Duke Energy’s stable yield
The largest utility by market capitalization, Duke Energy (DUK), has paid quarterly dividends for the past 90 years. This is not uncommon for any utility stock. The growth rate of these dividends over the longer period of time is what makes the difference.
Duke’s dividends have grown fairly well over the past few years at a rate of 2.5%, compounded annually. It recently declared a dividend of $0.86 per share for 1Q17. Now let’s see how Duke’s dividends are placed this year.
Duke Energy’s dividend growth has not been the best in the US utility industry, though its premium yield of 4.5% is among the highest. With the recently added Piedmont Natural Gas, Duke’s earnings are likely to accelerate, which may boost dividends, too. (We’ll discuss factors impacting Duke’s dividends later in this series.)
Will Duke raise its dividend this year?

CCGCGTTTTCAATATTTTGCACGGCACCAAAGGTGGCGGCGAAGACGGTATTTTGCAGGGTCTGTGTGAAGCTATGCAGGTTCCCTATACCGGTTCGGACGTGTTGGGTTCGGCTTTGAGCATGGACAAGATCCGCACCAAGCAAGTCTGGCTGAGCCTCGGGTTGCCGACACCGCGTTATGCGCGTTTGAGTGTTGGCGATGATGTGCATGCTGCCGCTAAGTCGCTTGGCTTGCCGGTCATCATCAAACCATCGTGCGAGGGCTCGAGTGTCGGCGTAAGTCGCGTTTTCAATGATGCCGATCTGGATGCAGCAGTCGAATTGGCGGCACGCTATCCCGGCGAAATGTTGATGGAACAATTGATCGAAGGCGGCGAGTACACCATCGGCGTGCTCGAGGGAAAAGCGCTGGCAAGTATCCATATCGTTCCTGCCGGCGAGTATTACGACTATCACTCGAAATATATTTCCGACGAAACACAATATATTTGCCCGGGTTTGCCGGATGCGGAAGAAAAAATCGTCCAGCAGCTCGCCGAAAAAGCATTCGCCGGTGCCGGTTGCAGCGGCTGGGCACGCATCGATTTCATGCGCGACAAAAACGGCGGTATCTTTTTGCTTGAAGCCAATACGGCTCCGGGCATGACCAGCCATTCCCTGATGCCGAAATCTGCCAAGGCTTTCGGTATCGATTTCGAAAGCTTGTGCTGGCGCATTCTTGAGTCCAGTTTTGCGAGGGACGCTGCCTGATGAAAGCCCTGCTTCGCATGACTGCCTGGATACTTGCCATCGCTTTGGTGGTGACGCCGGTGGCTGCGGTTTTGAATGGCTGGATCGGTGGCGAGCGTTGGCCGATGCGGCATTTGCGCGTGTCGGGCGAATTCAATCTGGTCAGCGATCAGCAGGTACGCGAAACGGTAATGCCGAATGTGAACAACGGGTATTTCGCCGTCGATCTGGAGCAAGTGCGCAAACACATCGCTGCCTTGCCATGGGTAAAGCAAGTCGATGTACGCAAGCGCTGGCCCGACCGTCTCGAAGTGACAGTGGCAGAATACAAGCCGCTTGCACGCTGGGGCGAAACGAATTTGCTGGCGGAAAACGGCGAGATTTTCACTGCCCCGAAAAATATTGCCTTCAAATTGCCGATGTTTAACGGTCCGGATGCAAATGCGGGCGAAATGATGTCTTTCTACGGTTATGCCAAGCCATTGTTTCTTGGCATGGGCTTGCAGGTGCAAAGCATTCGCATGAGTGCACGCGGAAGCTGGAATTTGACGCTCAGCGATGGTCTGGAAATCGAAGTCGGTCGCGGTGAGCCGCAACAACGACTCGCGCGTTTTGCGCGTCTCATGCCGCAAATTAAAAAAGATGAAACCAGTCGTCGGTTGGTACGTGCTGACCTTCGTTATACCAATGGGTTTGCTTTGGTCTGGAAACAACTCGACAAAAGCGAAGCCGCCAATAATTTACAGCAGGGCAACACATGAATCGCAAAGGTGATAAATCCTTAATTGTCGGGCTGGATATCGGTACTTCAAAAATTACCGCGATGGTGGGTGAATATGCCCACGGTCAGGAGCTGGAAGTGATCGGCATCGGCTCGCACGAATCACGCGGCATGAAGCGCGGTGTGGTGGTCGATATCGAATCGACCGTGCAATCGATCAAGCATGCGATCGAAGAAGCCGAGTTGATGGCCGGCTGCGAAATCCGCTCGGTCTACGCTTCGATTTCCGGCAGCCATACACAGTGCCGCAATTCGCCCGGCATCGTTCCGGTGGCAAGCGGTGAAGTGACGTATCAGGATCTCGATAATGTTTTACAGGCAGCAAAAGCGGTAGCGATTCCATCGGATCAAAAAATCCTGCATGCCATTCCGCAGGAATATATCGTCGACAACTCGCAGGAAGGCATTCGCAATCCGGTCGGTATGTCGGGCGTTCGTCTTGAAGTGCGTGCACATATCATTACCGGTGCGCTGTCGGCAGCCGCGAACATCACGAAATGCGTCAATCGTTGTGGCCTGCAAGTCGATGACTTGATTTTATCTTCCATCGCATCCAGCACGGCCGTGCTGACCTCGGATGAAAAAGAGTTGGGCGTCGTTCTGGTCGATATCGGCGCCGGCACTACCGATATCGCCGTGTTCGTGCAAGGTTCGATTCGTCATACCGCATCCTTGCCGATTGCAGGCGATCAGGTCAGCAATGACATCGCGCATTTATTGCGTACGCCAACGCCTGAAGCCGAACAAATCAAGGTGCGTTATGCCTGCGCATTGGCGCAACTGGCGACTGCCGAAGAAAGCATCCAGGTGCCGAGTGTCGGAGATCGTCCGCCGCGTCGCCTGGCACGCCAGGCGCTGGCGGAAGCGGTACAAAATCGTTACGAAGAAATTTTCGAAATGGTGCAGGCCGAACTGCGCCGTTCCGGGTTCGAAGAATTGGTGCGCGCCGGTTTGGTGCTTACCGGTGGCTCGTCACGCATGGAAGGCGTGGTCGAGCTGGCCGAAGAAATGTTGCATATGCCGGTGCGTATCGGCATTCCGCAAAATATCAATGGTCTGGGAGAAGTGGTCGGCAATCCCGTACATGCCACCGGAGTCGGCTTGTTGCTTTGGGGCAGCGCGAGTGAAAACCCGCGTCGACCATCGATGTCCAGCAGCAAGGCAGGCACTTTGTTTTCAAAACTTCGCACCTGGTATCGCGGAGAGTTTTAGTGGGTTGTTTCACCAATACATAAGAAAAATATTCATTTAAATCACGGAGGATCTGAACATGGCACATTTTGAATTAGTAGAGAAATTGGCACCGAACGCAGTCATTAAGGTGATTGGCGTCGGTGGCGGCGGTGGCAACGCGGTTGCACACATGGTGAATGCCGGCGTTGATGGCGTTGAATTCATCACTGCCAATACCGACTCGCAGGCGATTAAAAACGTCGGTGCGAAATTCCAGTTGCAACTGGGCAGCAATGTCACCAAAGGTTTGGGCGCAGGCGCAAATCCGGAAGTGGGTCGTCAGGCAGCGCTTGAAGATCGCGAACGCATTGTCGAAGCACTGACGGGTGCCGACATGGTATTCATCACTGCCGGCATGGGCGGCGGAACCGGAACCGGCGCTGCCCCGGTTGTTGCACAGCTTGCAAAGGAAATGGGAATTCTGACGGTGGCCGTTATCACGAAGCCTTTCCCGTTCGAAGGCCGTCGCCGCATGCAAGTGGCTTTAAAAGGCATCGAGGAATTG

Barring one or two instances, Duke Energy’s yield has not fallen below 4% in the past ten years. Given the slowing pace of the electricity consumption, US utilities’ dividends have only marginally increased in the past several years. However, Duke’s expected dividend growth rate is expected to overcome inflation.
Southern Company (SO) and FirstEnergy (FE) yield nearly 4.6%. Renewables giant NextEra Energy (NEE) yields nearly 3%. Utilities Select Sector SPDR (XLU) and SPY yield 3.5%. Duke’s yield, hence, seems very well placed, as compared to peers and broader markets. Duke Energy stock has also been relatively stable in exchange markets, and this may shape an attractive risk-and-reward proposition for conservative investors.